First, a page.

His father and mother, Karl and Doris, farmed before him, back when Karl was working full-time for what was then the Soil Conservation Service (now the Natural Resources Conservation Service). In June 2007, at the age of 79, Karl died after sustaining injuries from a tractor accident at the farm. Doris is still involved, as is Hellerick’s brother, Paul. Hellerick is the farm manager.

While the modern incarnation of the family has the Monosem seeder, with its plates that measure .25 inch to 4 feet, Karl, who always wore overalls and his straw hat, had to hoe open rows.

“This has made it easier, but so does having great people around you,” Hellerick says. That includes Kim Arnold, who manages the market; Andy Wharton, who maintains the machinery; and Sally, who keeps the books. Doris is hands-off, but helps oversee the finances. The Hellericks often hire local high school students, especially if they come seeking a job and interview on their own.

Changing times

Karl and Doris once sold sweet corn for $5 a dozen, then fielded complaints. Now in the fall, the Hellericks sell Indian corn and retail three ears for $4.

“Do the math – and there are no complaints,” Hellerick says with all practicality. “Someone may look for an hour for those three ears that will look just perfect on their door, but when they find it, they’re in awe. We’re giving the customer what [he/she is] asking for.”

It was actually his parents who stopped growing sweet corn in the ’80s. His dad liked growing it, but it took too much time for too little a return.

Years ago, his grandparents called their vegetable growing efforts a “truck patch and grew 50 to 60 vegetables, turning much of it into chow-chow, an old Pennsylvania Dutch sweet and sour treat; the Hellericks still have the old family recipe.

Chow-chow has sweet corn, five types of beans, carrots, cucumbers, peppers, celery and other types of vegetables. This vegetable mixture is then marinated in a combination of cider vinegar, sugar and spices. Served cold, the family, friends and neighbors were canning 12,000 quart jars a year at its peak production. Requiring initiative, they sold chow-chow from the house, along with cakes and pies.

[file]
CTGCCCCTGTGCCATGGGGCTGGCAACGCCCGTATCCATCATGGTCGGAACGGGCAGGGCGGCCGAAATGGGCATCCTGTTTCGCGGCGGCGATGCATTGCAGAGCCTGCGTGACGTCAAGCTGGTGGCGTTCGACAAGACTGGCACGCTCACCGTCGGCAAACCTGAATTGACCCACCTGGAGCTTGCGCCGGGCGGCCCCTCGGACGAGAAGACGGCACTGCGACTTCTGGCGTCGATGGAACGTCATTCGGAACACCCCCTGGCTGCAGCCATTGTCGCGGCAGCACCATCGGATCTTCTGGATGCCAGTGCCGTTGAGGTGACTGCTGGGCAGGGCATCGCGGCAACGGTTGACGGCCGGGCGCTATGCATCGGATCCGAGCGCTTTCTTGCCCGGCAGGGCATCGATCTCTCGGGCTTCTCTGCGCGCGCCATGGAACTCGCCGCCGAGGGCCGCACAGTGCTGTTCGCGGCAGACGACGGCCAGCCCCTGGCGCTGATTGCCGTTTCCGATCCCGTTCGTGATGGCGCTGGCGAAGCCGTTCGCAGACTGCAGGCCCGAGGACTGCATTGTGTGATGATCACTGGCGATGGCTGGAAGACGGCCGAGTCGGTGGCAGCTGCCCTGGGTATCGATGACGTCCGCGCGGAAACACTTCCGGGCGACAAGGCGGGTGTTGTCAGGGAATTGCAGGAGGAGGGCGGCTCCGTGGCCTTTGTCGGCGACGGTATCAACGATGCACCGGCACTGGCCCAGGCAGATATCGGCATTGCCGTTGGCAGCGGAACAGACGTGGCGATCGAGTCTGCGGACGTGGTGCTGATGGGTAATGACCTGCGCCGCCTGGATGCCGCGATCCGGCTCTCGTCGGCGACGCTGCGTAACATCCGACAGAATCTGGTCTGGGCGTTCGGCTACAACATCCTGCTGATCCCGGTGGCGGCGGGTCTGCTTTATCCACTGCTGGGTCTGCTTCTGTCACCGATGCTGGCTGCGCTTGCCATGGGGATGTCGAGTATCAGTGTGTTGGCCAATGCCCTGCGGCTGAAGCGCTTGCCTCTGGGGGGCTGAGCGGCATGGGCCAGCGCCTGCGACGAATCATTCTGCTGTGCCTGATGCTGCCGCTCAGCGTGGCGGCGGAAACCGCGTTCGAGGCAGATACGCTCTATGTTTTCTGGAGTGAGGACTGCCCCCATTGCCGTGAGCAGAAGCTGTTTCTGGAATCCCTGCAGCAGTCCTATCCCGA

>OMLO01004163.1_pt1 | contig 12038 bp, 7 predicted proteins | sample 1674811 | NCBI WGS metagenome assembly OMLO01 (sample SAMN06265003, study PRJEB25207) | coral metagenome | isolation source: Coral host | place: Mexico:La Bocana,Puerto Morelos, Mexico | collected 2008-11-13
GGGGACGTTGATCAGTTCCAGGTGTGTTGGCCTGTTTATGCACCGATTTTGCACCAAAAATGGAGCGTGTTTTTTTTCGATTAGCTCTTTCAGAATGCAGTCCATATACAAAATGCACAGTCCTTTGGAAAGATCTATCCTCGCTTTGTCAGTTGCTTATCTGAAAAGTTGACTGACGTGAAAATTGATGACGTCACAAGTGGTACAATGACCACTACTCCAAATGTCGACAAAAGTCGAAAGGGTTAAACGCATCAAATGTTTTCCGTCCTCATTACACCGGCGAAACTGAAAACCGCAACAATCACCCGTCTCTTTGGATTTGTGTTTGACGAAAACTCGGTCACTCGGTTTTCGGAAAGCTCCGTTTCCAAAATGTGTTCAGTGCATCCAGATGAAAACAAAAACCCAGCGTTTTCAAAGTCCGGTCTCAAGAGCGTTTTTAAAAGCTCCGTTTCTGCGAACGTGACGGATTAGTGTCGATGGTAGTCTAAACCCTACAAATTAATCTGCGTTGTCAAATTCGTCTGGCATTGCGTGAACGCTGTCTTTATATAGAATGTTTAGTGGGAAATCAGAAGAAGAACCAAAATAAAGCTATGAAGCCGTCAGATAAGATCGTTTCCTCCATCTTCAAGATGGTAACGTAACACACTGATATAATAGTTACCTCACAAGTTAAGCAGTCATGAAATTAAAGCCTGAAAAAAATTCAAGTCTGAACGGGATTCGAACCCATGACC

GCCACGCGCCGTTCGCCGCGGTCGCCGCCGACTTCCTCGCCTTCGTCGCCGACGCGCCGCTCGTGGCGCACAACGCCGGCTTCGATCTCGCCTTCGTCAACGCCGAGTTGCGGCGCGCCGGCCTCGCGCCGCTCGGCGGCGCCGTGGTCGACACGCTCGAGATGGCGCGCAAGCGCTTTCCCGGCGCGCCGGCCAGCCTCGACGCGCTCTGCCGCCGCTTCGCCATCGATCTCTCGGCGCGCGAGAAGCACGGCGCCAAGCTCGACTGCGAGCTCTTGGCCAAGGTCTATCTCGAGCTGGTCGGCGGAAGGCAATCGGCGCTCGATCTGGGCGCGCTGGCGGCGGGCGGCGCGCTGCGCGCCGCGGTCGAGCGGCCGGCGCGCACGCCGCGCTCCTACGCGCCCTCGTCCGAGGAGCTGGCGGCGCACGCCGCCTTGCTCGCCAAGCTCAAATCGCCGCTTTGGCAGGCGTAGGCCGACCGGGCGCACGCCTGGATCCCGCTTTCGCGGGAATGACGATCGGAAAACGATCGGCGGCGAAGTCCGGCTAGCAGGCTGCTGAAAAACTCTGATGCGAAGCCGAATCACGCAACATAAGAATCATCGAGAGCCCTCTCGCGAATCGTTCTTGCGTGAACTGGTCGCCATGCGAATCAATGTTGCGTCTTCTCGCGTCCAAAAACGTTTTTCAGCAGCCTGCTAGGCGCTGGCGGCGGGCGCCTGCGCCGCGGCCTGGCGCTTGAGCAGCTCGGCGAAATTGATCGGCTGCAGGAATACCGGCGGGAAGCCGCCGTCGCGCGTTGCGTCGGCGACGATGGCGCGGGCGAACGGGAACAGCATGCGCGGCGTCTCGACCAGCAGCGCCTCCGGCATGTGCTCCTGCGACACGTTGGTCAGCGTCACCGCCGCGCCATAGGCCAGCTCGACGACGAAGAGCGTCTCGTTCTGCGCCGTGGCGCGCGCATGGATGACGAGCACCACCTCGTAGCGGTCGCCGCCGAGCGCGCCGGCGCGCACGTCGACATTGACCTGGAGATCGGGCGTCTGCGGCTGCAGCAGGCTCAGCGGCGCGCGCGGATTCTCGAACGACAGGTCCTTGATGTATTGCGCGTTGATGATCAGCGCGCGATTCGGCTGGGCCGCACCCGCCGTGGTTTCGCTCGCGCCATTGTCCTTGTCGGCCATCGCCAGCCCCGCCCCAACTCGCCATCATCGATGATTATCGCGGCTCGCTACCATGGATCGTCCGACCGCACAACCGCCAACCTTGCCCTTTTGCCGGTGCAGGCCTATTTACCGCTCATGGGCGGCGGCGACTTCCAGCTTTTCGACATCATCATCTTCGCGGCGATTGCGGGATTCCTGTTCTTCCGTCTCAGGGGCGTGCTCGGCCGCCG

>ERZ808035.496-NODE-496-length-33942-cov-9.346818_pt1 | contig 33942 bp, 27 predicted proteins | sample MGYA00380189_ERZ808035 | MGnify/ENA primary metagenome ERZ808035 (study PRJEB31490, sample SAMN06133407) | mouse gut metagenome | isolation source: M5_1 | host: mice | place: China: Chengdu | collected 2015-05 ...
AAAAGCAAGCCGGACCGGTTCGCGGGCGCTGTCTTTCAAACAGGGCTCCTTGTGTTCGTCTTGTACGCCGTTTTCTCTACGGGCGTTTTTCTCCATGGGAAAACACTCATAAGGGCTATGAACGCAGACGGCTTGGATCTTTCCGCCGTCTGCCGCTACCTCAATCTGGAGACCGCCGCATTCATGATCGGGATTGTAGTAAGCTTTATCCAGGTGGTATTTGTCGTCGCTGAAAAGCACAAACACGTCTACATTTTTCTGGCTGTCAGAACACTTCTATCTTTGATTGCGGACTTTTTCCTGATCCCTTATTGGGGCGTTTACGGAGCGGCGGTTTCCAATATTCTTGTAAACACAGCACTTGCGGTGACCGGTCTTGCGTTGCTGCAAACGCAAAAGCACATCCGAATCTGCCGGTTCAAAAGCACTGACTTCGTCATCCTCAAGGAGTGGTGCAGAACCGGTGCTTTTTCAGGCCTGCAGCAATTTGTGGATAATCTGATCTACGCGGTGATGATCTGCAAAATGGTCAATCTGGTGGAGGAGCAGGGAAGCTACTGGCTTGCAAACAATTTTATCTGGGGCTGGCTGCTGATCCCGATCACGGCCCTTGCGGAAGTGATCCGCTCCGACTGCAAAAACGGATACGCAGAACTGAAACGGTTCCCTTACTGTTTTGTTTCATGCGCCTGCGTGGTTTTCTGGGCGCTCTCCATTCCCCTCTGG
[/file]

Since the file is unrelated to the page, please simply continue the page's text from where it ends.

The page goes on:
Today, Hellerick’s is filling more of a niche market. The focus is on four or five crops, but doing them big and doing them well. Hellerick says you need to be profitable, or you can’t stay in business, and rather than close up a shop’s doors, we’d have to sell the farm, and no one wants to sell the farm.”

Between seasons, they’re always in a planting and waiting pattern. Hellerick practices double-cropping, getting two growing seasons from the same black plastic he’s put down. For example, once the strawberries end, the plants are killed off and a water wheel planter is used to poke holes in the plastic, and then seeds are dropped in by hand. In the fall, there might be a pumpkin crop in the same plastic. The family has been doing this for a couple of years. The following year, two different crops are rotated in.

With 30 acres, Bruce says he can’t afford to let much ground go fallow, so he’s constantly planning, moving and rotating crops. Because so much of the farm’s topography is also sloped, in the ’70s his father, with his soil conservation background, implemented terraces, most 100 feet wide, throughout the acreage to help retain whatever water Mother Nature offers.

Hellerick means ‘helpful’

In German, the name Hellerick means “helpful.” With a farmer’s eternal optimism in mind, years ago, Karl and Doris created “Thankful 4 U” pumpkin gourds. Each fall they would give them to friends who had helped on the farm during the year with instruction to pass it on to someone who they were “thankful 4” along with the same instructions. Each fall, pumpkin gourds are still hand-painted and available to continue this act of being “Thankful 4 U.”

In 1939, when Route 611, then a new road, cut the most productive fields and the farm in half, none of the Hellericks found progress very helpful. It took a heavy financial toll to keep the farm solvent. Today, however, this change is considered a blessing. Route 611 now provides direct access to one of the major roads in Bucks County and quality visibility. “We couldn’t ask for (or afford) that kind of frontage,” Hellerick says.

The author has been published in national and regional magazines as well as daily and weekly alternative city newspapers. A gentleman farmer in Quakertown, Pa., he writes about people, social trends, historic preservation and 18th century America, agrarian culture, land use and sports and recreation topics.